Susie Steiner, who died at the age of 51, three years after being diagnosed with incurable brain cancer, was once asked how much she looked like Incident Squad Detective Sergeant Manon Bradshaw Cambridgeshire majors first encountered by readers in her 2016 novel Missing, Presumed. “Manon is only 98.34% me – the rest is pure invention,” she replied.
Although she was obviously joking – she had never been a police officer, nor was she unfortunately mixed up in the world of internet dating, as Manon was at the start of her fictional life – her answer had a kernel of truth to it. . It is Steiner’s interest in and intuitive understanding of the dynamics between people, her ability to be aware of the complexity of their desires and frailties, and her commitment to exploring questions of justice and equality, that animated its protagonist and made it so memorable.
DS, and later DI, Bradshaw — his unusual first name, readers learn, is Hebrew for “bitter,” and a whim of his mother — had three outings: Missing, Presumed, centered on the abduction of a young woman whose well-to-do parents are friends with the Home Secretary, putting the investigative team under increased pressure; Persons Unknown (2017), in which Bradshaw’s adopted son, who is black, is arrested on suspicion of murder, and is based on a real case; and Remain Silent (2020), released shortly after the lockdown began, which explores a violent death in the Lithuanian migrant worker community and also sees Bradshaw confronting her partner’s cancer diagnosis.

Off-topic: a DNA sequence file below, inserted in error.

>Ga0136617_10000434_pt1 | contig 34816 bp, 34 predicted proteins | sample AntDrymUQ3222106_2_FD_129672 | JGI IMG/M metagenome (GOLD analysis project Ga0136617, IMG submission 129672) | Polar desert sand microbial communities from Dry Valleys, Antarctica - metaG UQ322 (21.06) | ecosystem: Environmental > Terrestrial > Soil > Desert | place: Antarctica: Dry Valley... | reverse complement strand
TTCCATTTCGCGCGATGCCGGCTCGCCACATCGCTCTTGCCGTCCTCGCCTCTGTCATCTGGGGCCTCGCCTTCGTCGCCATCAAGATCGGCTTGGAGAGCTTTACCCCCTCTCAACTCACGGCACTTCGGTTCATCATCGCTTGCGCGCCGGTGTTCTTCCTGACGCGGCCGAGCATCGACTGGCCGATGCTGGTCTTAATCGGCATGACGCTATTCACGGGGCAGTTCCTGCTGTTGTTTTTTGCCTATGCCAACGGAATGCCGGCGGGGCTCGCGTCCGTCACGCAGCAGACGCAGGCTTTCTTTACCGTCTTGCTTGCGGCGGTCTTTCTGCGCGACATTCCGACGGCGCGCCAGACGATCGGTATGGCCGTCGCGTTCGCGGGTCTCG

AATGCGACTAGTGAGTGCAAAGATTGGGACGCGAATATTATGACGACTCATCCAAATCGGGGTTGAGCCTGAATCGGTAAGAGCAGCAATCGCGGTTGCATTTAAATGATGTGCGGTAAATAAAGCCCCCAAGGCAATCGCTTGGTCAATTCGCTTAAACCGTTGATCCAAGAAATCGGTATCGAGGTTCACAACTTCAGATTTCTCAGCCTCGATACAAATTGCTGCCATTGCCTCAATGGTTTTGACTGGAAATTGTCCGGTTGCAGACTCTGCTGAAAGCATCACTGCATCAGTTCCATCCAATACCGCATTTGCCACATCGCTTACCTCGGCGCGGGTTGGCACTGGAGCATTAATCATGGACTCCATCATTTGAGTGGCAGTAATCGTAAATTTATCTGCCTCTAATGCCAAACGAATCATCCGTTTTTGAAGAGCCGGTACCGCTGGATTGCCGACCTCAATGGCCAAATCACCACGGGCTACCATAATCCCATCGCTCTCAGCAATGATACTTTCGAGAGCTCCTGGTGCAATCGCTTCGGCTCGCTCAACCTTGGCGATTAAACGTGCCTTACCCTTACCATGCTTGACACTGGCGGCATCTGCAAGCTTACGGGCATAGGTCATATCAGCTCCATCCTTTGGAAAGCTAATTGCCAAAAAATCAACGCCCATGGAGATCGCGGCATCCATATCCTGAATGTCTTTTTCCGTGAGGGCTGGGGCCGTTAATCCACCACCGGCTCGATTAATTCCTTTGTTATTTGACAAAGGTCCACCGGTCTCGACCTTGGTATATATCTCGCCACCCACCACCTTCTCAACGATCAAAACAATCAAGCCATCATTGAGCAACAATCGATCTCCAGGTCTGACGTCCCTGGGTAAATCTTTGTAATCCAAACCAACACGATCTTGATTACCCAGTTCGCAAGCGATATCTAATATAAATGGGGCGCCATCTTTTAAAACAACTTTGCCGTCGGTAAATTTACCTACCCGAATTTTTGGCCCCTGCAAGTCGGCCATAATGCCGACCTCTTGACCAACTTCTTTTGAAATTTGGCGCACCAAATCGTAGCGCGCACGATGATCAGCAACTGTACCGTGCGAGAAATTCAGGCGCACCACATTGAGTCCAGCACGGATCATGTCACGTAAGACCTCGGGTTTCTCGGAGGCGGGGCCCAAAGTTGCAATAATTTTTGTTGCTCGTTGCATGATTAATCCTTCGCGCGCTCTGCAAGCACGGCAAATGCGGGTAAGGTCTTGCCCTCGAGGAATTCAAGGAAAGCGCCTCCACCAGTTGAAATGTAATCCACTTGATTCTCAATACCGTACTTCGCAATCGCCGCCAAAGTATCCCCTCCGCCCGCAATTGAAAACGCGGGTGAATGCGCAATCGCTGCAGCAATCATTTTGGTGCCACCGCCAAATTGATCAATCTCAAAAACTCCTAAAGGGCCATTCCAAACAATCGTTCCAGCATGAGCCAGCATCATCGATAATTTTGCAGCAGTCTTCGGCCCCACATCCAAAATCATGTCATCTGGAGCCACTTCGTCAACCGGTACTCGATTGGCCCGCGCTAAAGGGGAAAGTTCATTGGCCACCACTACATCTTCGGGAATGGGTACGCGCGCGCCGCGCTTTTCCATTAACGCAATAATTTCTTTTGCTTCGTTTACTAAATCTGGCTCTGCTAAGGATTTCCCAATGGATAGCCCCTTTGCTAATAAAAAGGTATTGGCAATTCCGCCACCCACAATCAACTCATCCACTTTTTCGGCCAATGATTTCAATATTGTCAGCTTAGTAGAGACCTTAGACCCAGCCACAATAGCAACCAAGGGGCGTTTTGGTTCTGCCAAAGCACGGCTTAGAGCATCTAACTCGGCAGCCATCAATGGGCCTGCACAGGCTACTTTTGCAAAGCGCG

Steiner, unbeknownst to her, had written Remain Silent with “a 9cm tumor pushing my brain over its midline” and, in an article she wrote about writing, cancer and lockdown, she described the wish to have been able to include the specificity of his treatment in the novel: the hard chairs of the waiting rooms, the contrast between vigorous medical staff and exhausted patients.
The urge to capture detail was typical of his writing. Born in North London, the daughter of two psychoanalysts, Deborah (née Pickering) and John Steiner, Susie went to Henrietta Barnett School and studied English at York University before embarking on a career as a journalist. . She started at the Hendon and the Finchley Times before moving to the Times and the Telegraph took her to a post as editor and editor at the Guardian in 2001.
She stayed at the paper for 11 years, although she was out of the office on a writing retreat in Devon when she spotted a poster on the kitchen wall with the words Keep Calm and Carry On. She discovered it was from an independent bookstore in Alnwick, which she contacted so she could recommend it to readers of Weekend magazine.